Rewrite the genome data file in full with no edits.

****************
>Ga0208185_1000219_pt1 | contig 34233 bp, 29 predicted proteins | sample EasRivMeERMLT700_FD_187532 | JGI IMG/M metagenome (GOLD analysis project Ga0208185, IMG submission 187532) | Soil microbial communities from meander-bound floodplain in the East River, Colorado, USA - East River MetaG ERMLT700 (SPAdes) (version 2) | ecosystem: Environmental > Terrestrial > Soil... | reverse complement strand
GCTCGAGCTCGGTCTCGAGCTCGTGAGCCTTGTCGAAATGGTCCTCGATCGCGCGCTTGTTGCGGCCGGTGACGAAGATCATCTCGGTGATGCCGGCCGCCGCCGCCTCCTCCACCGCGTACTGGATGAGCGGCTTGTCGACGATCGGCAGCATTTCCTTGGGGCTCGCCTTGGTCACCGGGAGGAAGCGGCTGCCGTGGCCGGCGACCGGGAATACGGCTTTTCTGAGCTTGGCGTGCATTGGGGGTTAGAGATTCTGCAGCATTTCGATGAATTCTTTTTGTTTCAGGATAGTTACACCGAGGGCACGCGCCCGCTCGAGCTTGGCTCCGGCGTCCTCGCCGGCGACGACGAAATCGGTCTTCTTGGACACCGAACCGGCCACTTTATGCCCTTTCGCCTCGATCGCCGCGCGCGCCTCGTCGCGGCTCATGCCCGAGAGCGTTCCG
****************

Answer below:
>Ga0208185_1000219_pt1 | contig 34233 bp, 29 predicted proteins | sample EasRivMeERMLT700_FD_187532 | JGI IMG/M metagenome (GOLD analysis project Ga0208185, IMG submission 187532) | Soil microbial communities from meander-bound floodplain in the East River, Colorado, USA - East River MetaG ERMLT700 (SPAdes) (version 2) | ecosystem: Environmental > Terrestrial > Soil... | reverse complement strand
GCTCGAGCTCGGTCTCGAGCTCGTGAGCCTTGTCGAAATGGTCCTCGATCGCGCGCTTGTTGCGGCCGGTGACGAAGATCATCTCGGTGATGCCGGCCGCCGCCGCCTCCTCCACCGCGTACTGGATGAGCGGCTTGTCGACGATCGGCAGCATTTCCTTGGGGCTCGCCTTGGTCACCGGGAGGAAGCGGCTGCCGTGGCCGGCGACCGGGAATACGGCTTTTCTGAGCTTGGCGTGCATTGGGGGTTAGAGATTCTGCAGCATTTCGATGAATTCTTTTTGTTTCAGGATAGTTACACCGAGGGCACGCGCCCGCTCGAGCTTGGCTCCGGCGTCCTCGCCGGCGACGACGAAATCGGTCTTCTTGGACACCGAACCGGCCACTTTATGCCCTTTCGCCTCGATCGCCGCGCGCGCCTCGTCGCGGCTCATGCCCGAGAGCGTTCCG